Uganda has one of the highest fertility rates in the world, and as a result, it also has one of the most youthful populations - more than half of Ugandans are under the age of 15. Over 78% of the population is below the age of 30.
The population is growing at a rate of more than 3% per year. Figures show that women – on average - give birth to two more children than they want.
More than half of pregnancies in Uganda are unintended, and nearly a third of these end in abortion according to figures from the Guttmacher Institute.
It also says that in Uganda approximately one in every 19 women has an abortion per year and with abortion being highly restricted most of these are unsafe. This rate is far higher than the average for East Africa and reflects the high level of unmet need for contraception in the country.
Approximately, 755,000 unintended pregnancies occur annually out of which 297,000 result in unsafe abortions.
Unintended pregnancy is common in Uganda, leading to high levels of unplanned births, unsafe abortions, and maternal injury and death. Women in the eastern and north regions had the highest proportions of unplanned births (50–54%) the high levels of unintended pregnancy and unplanned births in Uganda can be attributed primarily to nonuse of contraceptives by women who do not want a child soon.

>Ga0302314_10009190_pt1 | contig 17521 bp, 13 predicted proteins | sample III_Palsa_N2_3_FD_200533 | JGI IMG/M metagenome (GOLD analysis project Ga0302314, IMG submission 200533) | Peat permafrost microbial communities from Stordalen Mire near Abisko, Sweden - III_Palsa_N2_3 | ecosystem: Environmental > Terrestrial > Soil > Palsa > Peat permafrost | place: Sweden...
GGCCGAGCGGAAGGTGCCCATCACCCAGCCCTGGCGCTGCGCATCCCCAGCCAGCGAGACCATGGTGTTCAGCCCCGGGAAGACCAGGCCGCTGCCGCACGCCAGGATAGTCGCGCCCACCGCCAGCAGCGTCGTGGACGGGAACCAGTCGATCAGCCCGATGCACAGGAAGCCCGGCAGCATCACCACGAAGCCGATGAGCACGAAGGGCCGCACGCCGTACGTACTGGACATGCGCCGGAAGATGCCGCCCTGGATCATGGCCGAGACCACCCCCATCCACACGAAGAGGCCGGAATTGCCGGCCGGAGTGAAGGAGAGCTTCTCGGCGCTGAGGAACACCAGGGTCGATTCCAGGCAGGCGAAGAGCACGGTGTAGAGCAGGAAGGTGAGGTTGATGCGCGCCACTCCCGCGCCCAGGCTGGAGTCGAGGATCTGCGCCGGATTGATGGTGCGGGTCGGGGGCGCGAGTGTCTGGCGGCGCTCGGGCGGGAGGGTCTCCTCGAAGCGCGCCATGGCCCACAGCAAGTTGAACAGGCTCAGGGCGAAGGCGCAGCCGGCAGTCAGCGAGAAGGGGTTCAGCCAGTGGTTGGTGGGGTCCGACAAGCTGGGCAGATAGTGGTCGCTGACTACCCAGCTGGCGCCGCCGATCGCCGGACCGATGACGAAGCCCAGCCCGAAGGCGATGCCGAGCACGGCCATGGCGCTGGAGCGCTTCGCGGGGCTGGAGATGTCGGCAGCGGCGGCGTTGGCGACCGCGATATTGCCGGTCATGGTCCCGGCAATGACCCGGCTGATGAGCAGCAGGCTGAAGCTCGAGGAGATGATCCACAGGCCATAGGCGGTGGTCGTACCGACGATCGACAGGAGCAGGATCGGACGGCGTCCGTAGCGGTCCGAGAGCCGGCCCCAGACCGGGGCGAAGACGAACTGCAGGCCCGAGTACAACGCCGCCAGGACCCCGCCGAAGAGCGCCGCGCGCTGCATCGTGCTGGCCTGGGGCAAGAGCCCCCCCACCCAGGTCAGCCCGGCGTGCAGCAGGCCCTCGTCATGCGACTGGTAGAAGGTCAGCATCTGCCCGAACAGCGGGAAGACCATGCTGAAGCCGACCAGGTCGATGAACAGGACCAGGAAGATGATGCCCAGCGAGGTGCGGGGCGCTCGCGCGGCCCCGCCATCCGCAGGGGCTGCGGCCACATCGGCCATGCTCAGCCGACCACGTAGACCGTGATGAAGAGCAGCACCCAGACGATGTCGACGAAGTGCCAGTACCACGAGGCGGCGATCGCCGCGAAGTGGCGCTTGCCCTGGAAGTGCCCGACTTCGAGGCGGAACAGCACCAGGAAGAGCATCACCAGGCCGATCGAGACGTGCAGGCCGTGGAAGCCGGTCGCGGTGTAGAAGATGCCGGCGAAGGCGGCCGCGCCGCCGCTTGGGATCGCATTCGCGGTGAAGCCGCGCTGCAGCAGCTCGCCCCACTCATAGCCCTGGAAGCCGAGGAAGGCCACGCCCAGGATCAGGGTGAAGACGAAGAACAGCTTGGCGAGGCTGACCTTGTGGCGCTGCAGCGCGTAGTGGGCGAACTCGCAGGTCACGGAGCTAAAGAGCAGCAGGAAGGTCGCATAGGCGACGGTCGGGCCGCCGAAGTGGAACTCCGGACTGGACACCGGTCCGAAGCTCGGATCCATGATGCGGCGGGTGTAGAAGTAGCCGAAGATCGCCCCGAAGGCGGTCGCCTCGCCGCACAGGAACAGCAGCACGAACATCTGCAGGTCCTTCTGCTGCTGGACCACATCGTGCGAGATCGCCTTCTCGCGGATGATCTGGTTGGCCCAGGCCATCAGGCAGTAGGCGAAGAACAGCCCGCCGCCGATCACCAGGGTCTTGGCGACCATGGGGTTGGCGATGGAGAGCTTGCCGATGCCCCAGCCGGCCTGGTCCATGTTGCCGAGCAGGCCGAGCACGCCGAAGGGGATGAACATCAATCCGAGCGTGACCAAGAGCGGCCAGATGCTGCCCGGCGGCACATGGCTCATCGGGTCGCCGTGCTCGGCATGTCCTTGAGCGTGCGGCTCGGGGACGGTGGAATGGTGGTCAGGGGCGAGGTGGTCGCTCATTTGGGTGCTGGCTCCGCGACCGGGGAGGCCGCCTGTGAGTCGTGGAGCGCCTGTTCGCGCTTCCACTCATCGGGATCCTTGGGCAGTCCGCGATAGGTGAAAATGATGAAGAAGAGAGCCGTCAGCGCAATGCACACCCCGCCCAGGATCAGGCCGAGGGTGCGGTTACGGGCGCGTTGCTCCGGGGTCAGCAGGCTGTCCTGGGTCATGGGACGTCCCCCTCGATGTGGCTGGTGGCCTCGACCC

More than 80% of the population lives in rural areas. Millions of people still do not have access to a health clinic, and family planning, especially long term and permanent methods, is not available to the vast majority who live in rural and hard-to-reach areas.
IPPF’s Member Association, Reproductive Health Uganda (RHU), is working hard on the ground to tackle these issues. It takes the approach that it offers people as many services as possible at its clinics so you can get your health needs met in the same place.
This means you might go to a clinic for an HIV test but leave having being offered a range of contraception plus other tests for other sexually transmitted diseases or cancer.
RHU has a network of clinics across the country and takes its services out to remote and rural areas through its mobile clinics. No one is left out by RHU. Whether people are poor or vulnerable or hard to reach, RHU makes sure they have access to all of the services they need.